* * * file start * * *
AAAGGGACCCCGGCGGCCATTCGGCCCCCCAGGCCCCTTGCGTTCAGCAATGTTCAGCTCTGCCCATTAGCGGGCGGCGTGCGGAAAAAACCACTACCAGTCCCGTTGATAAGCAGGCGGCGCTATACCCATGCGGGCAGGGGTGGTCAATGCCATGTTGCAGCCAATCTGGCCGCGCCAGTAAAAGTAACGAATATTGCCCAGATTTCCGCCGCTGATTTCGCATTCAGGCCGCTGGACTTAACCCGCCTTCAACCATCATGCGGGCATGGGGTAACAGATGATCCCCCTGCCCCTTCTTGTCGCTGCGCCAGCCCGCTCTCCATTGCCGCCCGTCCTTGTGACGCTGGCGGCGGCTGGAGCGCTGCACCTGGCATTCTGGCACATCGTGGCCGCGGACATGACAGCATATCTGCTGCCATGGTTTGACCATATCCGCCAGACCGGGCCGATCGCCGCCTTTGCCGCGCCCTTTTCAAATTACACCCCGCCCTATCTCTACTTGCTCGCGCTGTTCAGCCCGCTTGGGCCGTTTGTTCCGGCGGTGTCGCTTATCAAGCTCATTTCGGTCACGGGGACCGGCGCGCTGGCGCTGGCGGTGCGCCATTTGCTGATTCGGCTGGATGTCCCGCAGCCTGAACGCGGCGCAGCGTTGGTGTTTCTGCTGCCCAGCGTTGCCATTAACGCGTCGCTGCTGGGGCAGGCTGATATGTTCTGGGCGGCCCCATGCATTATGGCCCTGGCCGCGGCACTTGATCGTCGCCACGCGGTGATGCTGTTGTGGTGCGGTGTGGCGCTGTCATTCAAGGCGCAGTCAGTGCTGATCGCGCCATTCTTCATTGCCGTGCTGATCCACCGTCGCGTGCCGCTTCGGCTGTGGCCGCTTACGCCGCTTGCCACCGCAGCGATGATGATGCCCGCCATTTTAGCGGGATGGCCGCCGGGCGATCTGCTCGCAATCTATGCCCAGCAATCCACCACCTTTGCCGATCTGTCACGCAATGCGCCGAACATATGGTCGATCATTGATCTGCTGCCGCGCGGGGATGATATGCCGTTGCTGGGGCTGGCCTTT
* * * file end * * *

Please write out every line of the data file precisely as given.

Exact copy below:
AAAGGGACCCCGGCGGCCATTCGGCCCCCCAGGCCCCTTGCGTTCAGCAATGTTCAGCTCTGCCCATTAGCGGGCGGCGTGCGGAAAAAACCACTACCAGTCCCGTTGATAAGCAGGCGGCGCTATACCCATGCGGGCAGGGGTGGTCAATGCCATGTTGCAGCCAATCTGGCCGCGCCAGTAAAAGTAACGAATATTGCCCAGATTTCCGCCGCTGATTTCGCATTCAGGCCGCTGGACTTAACCCGCCTTCAACCATCATGCGGGCATGGGGTAACAGATGATCCCCCTGCCCCTTCTTGTCGCTGCGCCAGCCCGCTCTCCATTGCCGCCCGTCCTTGTGACGCTGGCGGCGGCTGGAGCGCTGCACCTGGCATTCTGGCACATCGTGGCCGCGGACATGACAGCATATCTGCTGCCATGGTTTGACCATATCCGCCAGACCGGGCCGATCGCCGCCTTTGCCGCGCCCTTTTCAAATTACACCCCGCCCTATCTCTACTTGCTCGCGCTGTTCAGCCCGCTTGGGCCGTTTGTTCCGGCGGTGTCGCTTATCAAGCTCATTTCGGTCACGGGGACCGGCGCGCTGGCGCTGGCGGTGCGCCATTTGCTGATTCGGCTGGATGTCCCGCAGCCTGAACGCGGCGCAGCGTTGGTGTTTCTGCTGCCCAGCGTTGCCATTAACGCGTCGCTGCTGGGGCAGGCTGATATGTTCTGGGCGGCCCCATGCATTATGGCCCTGGCCGCGGCACTTGATCGTCGCCACGCGGTGATGCTGTTGTGGTGCGGTGTGGCGCTGTCATTCAAGGCGCAGTCAGTGCTGATCGCGCCATTCTTCATTGCCGTGCTGATCCACCGTCGCGTGCCGCTTCGGCTGTGGCCGCTTACGCCGCTTGCCACCGCAGCGATGATGATGCCCGCCATTTTAGCGGGATGGCCGCCGGGCGATCTGCTCGCAATCTATGCCCAGCAATCCACCACCTTTGCCGATCTGTCACGCAATGCGCCGAACATATGGTCGATCATTGATCTGCTGCCGCGCGGGGATGATATGCCGTTGCTGGGGCTGGCCTTT